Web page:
Business agility relies on strategic thinking

1st September 2022

Business agility relies on strategic thinking


Say the word ‘agility’, and people will often assume you are talking about a project or product delivery methodology.  Approaches such as Scrum, Kanban, Dynamic Systems Development Methodology (DSDM) and others can be very effective ways of building products incrementally and iteratively, when they are well embedded within a supportive culture.  However business agility is a broader topic—and while agile project and product delivery is very likely a precursor, alone it is not enough.

One of the key features of agile product development approaches is the ability to get regular feedback from stakeholders and pivot accordingly. This is crucial, as it allows a team to produce products that users will actually use.  However, while this activity is happening, the organisation also needs someone looking outward and forward, scanning the business environment to understand what is likely to happen next. It equally requires someone looking inwards to determine which parts of the organisation are likely to need to change.

Whereas agile product development predominantly involves getting feedback from the product’s immediate environment (e.g. the stakeholders), business agility requires seeking feedback and making predictions about the broader business environment too. Agile product development focuses on delivering products that will be used today and in the near future. Business agility is about forecasting what might happen in the future, and ensuring the organisation can flex to accommodate that.


Sensing Business Agility

A good measure of business agility is how long an organisation takes to respond to an opportunity or threat. I saw an excellent example of this recently: a local hotel offers ‘private, air conditioned workstations’ from 9am – 5pm. In reality these ‘private workstations’ are regular hotel rooms with large desks—but if they are empty, and no guests are expected until the evening, why not rent them out during the day too?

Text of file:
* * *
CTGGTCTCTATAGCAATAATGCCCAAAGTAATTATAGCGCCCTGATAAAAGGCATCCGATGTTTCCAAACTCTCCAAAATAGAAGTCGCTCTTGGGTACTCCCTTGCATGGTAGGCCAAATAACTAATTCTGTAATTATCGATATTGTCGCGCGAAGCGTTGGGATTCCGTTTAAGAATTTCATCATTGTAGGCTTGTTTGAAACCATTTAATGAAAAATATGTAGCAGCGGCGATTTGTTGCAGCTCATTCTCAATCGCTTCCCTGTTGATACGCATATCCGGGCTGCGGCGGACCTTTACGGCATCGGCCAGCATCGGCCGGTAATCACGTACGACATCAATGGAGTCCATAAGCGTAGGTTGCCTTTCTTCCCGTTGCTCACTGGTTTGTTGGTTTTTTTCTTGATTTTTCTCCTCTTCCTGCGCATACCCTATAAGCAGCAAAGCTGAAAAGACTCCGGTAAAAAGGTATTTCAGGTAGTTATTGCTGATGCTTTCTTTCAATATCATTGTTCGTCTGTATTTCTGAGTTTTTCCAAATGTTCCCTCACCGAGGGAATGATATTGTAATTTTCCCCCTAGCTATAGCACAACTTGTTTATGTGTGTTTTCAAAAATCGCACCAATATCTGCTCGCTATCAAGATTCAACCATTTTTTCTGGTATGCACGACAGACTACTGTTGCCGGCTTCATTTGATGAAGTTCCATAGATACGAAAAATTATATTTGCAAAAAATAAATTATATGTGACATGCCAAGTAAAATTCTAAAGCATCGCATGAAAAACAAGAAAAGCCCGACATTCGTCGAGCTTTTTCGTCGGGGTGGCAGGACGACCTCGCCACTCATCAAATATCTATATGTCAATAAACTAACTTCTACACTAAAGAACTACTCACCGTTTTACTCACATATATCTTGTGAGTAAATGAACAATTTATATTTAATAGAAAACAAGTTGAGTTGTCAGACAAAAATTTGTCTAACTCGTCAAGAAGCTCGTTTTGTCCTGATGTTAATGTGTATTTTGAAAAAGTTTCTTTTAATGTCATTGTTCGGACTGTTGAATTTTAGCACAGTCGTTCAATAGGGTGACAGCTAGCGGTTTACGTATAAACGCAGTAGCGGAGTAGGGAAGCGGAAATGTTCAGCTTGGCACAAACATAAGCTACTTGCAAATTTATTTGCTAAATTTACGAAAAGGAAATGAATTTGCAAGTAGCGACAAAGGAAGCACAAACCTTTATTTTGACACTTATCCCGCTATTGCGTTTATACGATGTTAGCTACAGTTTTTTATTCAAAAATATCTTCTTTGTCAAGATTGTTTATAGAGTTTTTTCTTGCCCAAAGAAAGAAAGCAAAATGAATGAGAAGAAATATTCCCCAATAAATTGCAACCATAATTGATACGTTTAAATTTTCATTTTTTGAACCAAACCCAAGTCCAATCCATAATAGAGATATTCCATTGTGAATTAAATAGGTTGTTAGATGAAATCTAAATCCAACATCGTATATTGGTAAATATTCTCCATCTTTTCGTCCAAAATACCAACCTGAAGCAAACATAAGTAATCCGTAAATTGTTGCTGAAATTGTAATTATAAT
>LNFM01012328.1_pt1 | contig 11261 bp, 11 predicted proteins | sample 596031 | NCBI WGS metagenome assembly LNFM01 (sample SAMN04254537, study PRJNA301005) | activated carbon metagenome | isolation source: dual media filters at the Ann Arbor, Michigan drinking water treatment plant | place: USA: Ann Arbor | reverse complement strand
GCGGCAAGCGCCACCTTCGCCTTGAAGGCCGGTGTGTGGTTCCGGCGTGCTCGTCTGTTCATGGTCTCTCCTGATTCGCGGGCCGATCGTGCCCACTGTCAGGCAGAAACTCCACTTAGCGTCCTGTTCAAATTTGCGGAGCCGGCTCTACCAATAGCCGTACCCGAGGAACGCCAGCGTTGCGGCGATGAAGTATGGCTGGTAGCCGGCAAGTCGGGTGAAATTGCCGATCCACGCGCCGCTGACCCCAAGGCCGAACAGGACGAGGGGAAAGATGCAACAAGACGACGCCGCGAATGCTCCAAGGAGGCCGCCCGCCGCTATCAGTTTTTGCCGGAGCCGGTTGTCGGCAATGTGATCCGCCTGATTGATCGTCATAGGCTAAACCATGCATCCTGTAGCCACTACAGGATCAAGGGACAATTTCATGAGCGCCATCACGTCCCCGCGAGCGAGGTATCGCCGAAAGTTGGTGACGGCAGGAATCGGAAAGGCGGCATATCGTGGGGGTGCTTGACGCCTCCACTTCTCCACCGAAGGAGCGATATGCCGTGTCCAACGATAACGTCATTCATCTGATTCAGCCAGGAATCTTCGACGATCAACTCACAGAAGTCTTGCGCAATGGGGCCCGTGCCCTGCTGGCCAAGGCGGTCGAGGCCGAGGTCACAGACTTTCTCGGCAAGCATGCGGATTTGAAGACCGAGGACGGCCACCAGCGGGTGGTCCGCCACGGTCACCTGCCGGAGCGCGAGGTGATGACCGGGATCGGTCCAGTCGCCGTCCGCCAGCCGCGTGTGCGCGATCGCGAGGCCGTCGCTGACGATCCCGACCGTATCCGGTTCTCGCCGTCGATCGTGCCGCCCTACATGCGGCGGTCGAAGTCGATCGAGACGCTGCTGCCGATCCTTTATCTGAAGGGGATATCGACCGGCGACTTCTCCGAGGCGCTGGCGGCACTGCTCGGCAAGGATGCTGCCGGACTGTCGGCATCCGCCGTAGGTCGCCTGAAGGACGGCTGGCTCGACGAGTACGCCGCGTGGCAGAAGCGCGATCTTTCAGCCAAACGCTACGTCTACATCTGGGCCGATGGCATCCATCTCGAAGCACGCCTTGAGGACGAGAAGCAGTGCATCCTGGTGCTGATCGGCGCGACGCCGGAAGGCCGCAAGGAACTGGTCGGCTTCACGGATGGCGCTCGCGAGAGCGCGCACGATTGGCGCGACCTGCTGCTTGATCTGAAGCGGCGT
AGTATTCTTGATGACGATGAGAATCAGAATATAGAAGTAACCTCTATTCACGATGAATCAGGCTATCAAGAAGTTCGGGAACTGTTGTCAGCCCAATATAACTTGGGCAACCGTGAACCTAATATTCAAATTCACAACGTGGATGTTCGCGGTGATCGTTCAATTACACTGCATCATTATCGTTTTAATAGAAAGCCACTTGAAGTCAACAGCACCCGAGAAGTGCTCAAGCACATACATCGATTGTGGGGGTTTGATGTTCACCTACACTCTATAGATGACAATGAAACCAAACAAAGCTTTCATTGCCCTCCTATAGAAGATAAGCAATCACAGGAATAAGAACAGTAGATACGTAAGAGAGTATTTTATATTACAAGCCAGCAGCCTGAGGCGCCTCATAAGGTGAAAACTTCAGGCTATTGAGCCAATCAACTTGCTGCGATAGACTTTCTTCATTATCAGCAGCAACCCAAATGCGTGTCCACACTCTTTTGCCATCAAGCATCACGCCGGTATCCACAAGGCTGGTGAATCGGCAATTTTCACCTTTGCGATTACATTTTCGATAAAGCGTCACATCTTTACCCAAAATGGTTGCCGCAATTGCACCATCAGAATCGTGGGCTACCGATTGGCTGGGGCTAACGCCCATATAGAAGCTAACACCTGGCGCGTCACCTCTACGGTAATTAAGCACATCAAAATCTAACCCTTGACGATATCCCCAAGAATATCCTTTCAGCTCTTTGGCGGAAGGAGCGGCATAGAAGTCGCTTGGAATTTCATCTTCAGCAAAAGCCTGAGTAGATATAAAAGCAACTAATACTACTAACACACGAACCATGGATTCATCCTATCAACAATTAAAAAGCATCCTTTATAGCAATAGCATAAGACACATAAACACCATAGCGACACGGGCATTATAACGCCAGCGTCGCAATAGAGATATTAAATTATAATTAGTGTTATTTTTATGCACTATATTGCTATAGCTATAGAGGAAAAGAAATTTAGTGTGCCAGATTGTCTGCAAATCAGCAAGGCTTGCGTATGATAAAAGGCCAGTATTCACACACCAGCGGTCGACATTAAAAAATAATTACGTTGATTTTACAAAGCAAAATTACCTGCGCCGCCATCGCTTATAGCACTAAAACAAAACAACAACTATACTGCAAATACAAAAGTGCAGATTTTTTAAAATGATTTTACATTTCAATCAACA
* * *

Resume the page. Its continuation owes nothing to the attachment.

Not only this, it turns out that the hotel has been doing this for quite some time. They presumably saw the likely trend of mobile/home workers coming, and decided to seize it. Not only that, if there is less business travel, it is a way of creating an additional revenue stream from existing resources and capabilities.

However, seeing an opportunity is one thing, acting on it is another. There’s nothing stopping other major hotel chains doing this… so why don’t they?  I would guess because they have a standard housekeeping routine that wouldn’t fit, their reservation systems are so ingrained they can’t change them, staff aren’t used to it, and they wouldn’t know how to advertise the service as it isn’t their usual business.

You can imagine a senior manager saying: “that’s a great idea, but we don’t do it that way here” or “ah, there’s so many IT systems and processes to change, it’d be too expensive, we couldn’t ever make that work”.  Phrases like this are a sign of a calcified culture where systems and processes were set in concrete decades ago.  Deciding not to do something because it isn’t aligned with strategy is fine. Being unable to do something because of organisational inertia is problematic.


Bring On Strategic Thinking

As I mentioned earlier, business agility relies on regular scanning of the external and internal environments. A key ingredient is to determine which parts of the organisation need to be more flexible than they currently are. If something is potentially going to be a sticking point in the future, then a preemptive project to change it now might be an excellent investment. You probably don’t wait for the oil lamp to show on your car’s dashboard before you check and change the oil. You certainly wouldn’t wait until it grinds to a halt. Yet organisations sometimes do this; there are so many ‘legacy’ products, IT systems and processes out there. It may have been better to replace them when it was ‘important but not urgent’ and there were more time and options.  It doesn’t matter how ‘agile’ the development lifecycle is, if the product being developed is constrained and outdated then the team can still find themselves painted into a corner.

Strategic thinking is often perceived as abstract and detached from the work of practitioners. Yet, taking a macro-level view and focussing on agility will pay dividends in the long run. Organisations that can’t adapt tend to be the ones that fall by the wayside. Those that can flex and adapt quickly are those that survive and thrive.  It seems unlikely that there will be less change in the future, so surely this is worth investing in!


by Adrian Reed, Business Analysis Expert